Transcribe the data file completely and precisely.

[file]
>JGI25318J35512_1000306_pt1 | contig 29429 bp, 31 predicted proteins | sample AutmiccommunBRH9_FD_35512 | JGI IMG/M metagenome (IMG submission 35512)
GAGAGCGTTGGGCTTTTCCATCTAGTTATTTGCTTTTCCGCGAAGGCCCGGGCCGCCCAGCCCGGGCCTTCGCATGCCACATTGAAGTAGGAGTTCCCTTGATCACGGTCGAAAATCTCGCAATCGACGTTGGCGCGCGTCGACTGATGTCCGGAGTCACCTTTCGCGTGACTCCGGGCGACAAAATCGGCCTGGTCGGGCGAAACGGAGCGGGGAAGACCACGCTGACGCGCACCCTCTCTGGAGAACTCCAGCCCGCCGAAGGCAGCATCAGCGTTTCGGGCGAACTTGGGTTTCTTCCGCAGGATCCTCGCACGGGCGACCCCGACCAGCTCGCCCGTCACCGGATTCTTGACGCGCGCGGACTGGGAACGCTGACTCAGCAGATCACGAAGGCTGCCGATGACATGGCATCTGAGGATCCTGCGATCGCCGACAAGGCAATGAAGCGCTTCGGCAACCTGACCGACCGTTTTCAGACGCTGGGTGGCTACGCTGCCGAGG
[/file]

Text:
>JGI25318J35512_1000306_pt1 | contig 29429 bp, 31 predicted proteins | sample AutmiccommunBRH9_FD_35512 | JGI IMG/M metagenome (IMG submission 35512)
GAGAGCGTTGGGCTTTTCCATCTAGTTATTTGCTTTTCCGCGAAGGCCCGGGCCGCCCAGCCCGGGCCTTCGCATGCCACATTGAAGTAGGAGTTCCCTTGATCACGGTCGAAAATCTCGCAATCGACGTTGGCGCGCGTCGACTGATGTCCGGAGTCACCTTTCGCGTGACTCCGGGCGACAAAATCGGCCTGGTCGGGCGAAACGGAGCGGGGAAGACCACGCTGACGCGCACCCTCTCTGGAGAACTCCAGCCCGCCGAAGGCAGCATCAGCGTTTCGGGCGAACTTGGGTTTCTTCCGCAGGATCCTCGCACGGGCGACCCCGACCAGCTCGCCCGTCACCGGATTCTTGACGCGCGCGGACTGGGAACGCTGACTCAGCAGATCACGAAGGCTGCCGATGACATGGCATCTGAGGATCCTGCGATCGCCGACAAGGCAATGAAGCGCTTCGGCAACCTGACCGACCGTTTTCAGACGCTGGGTGGCTACGCTGCCGAGG